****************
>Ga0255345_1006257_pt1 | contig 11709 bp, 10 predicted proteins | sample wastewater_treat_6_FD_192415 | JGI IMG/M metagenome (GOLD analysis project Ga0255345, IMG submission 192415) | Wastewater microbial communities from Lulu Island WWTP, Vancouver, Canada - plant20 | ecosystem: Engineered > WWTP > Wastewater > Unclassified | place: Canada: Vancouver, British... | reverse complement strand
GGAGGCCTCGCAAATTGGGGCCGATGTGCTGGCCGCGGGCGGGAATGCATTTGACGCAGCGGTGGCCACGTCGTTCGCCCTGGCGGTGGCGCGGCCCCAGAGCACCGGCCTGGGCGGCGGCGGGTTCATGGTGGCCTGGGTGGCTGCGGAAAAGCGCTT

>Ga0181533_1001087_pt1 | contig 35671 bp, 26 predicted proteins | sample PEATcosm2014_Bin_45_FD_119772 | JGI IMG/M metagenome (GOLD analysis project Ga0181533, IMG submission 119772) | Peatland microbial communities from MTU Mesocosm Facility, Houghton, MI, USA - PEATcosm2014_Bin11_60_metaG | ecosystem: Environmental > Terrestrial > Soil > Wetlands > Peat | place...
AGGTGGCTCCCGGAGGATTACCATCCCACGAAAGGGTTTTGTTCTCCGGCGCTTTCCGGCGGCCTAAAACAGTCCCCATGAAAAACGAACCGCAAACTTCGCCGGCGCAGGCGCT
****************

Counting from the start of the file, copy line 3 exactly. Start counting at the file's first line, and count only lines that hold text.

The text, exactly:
>Ga0181533_1001087_pt1 | contig 35671 bp, 26 predicted proteins | sample PEATcosm2014_Bin_45_FD_119772 | JGI IMG/M metagenome (GOLD analysis project Ga0181533, IMG submission 119772) | Peatland microbial communities from MTU Mesocosm Facility, Houghton, MI, USA - PEATcosm2014_Bin11_60_metaG | ecosystem: Environmental > Terrestrial > Soil > Wetlands > Peat | place...